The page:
For me the most poetic description of the Great Goddess is by the late architect Mimi Lobell: “The primordial Goddess represents the feminine principle rather than a personified deity who is out there independently, acting willfully in the world. She is undifferentiated. Everything is in Her as potential, and because She is so prehistoric, there are no words written about Her so She really has no name. Imagine the differentiated Goddess as stars. Then imagine the stars as pinholes in the vault of heaven. Beyond the pinholes are the archetypes, the spirits, and the divine beings, and the stars let their intelligence and consciousness come into our world.” (From Lobell in Biaggi, Footsteps, p. 24)
The Goddess predates God by tens of thousands of years and, despite fanatical repression, she thrives today, rebirthing herself for the Third Millennium. The power and personality of the Goddess flow through the early history of Homo Sapiens and possibly earlier still. She is a constant presence throughout the Paleolithic and Neolithic eras. The gravesites and shelters of Neanderthal peoples furnish signs of her presence and power; they continue to be abundant in the shelters, camps and cave sanctuaries of our Cro-Magnon ancestors especially in Europe but in other places as well. She is the personification of the reproductive energies of nature: birth, death, fertility, transformation and motherhood. Evidence of her worship can be found only from an examination of the artifacts (countless female figurines), from the mythology and from anthropological analogy of the cultures in question. Some of the most famous figurines that come to mind are the Venus of Willendorf from Austria and the Venus of Laussel from France.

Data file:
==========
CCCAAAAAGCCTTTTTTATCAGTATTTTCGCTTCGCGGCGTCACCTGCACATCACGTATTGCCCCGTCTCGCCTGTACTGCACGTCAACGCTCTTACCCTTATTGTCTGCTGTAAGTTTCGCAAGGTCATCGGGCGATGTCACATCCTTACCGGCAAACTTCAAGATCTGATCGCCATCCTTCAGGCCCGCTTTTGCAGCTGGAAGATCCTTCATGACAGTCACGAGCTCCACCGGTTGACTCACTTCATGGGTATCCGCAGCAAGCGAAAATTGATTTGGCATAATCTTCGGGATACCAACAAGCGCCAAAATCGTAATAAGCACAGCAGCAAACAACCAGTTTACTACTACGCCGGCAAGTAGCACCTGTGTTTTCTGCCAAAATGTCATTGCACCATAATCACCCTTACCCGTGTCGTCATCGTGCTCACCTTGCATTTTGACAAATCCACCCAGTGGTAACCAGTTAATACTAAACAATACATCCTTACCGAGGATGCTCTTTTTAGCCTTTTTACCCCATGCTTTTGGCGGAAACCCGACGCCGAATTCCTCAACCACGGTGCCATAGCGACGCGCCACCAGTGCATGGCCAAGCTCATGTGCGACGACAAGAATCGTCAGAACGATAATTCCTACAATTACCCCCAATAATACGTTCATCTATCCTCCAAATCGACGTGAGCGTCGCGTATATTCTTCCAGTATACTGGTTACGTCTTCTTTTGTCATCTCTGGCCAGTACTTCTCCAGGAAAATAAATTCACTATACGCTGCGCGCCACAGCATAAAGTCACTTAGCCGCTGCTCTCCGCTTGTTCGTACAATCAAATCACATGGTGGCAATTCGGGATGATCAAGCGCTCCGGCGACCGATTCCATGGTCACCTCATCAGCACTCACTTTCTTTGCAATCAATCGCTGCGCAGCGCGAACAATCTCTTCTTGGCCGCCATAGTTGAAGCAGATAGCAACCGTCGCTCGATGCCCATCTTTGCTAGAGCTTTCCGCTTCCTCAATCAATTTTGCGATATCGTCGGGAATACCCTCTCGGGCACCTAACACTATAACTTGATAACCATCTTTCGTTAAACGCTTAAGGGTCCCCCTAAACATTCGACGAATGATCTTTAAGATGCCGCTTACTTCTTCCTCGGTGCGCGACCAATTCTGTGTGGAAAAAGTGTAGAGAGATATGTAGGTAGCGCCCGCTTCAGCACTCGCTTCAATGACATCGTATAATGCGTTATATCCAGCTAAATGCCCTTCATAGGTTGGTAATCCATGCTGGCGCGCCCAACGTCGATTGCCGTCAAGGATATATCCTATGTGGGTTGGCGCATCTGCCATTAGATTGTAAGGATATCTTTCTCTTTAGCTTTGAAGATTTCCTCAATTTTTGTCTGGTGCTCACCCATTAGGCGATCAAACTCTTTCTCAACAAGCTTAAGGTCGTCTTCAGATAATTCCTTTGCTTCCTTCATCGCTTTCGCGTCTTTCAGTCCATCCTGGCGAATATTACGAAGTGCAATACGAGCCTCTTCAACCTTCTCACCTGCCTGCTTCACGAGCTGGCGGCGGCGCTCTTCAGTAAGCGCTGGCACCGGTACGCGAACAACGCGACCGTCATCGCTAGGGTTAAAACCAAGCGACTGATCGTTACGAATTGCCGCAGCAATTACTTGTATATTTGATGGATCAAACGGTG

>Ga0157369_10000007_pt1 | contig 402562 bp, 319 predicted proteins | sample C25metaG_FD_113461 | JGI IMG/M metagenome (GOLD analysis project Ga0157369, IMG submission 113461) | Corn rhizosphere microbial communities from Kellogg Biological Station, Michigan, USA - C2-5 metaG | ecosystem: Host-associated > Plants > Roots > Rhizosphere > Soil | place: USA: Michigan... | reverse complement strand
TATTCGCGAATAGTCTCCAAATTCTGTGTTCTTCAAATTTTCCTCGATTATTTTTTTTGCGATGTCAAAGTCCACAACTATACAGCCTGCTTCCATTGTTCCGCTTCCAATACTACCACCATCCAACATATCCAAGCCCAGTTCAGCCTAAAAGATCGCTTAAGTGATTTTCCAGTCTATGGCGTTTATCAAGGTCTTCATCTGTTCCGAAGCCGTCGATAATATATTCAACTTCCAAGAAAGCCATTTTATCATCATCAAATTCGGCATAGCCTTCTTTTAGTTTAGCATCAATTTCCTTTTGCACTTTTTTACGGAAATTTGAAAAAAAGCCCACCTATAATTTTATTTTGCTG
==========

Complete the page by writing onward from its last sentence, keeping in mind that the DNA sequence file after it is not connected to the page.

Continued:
These prehistoric manifestations of the Great Goddess form the basis upon which all her later images and personae were built. The later goddesses, products of patriarchy, are more differentiated and developed. Their stories and deeds have been recorded in history, literature, and art. They have definite personalities with strengths and weaknesses we can identify with, and they manage to live in a male-dominated world.
Contrary to the popular image, not all goddesses of old were sweetness and light. Warrior goddesses were powerful figures with supreme self-confidence and an "I can do anything" attitude. Today that translates to empowerment, and pushes us to stretch beyond our comfort zones to explore and experience all that life holds for us.
During the past sixty years, the Goddess movement has attracted an international audience of intelligent, independent and motivated women and men who are interested in seeking wider knowledge about our first numinous presence—the divine feminine. Only by taking up the discussion can we hope to venerate the powerful female qualities of nurturance, life affirmation, and respect for the Earth in all Her glory and munificence. Mother Earth deserves nothing less than an end to aggression and destruction. In Her, it’s possible to find meaning and passion for ourselves and others, and learn to live in harmony with Her bounty.
Much has been written about the history and impact of the Goddess. To learn more, click here.
– Cristina Biaggi, Ph.D.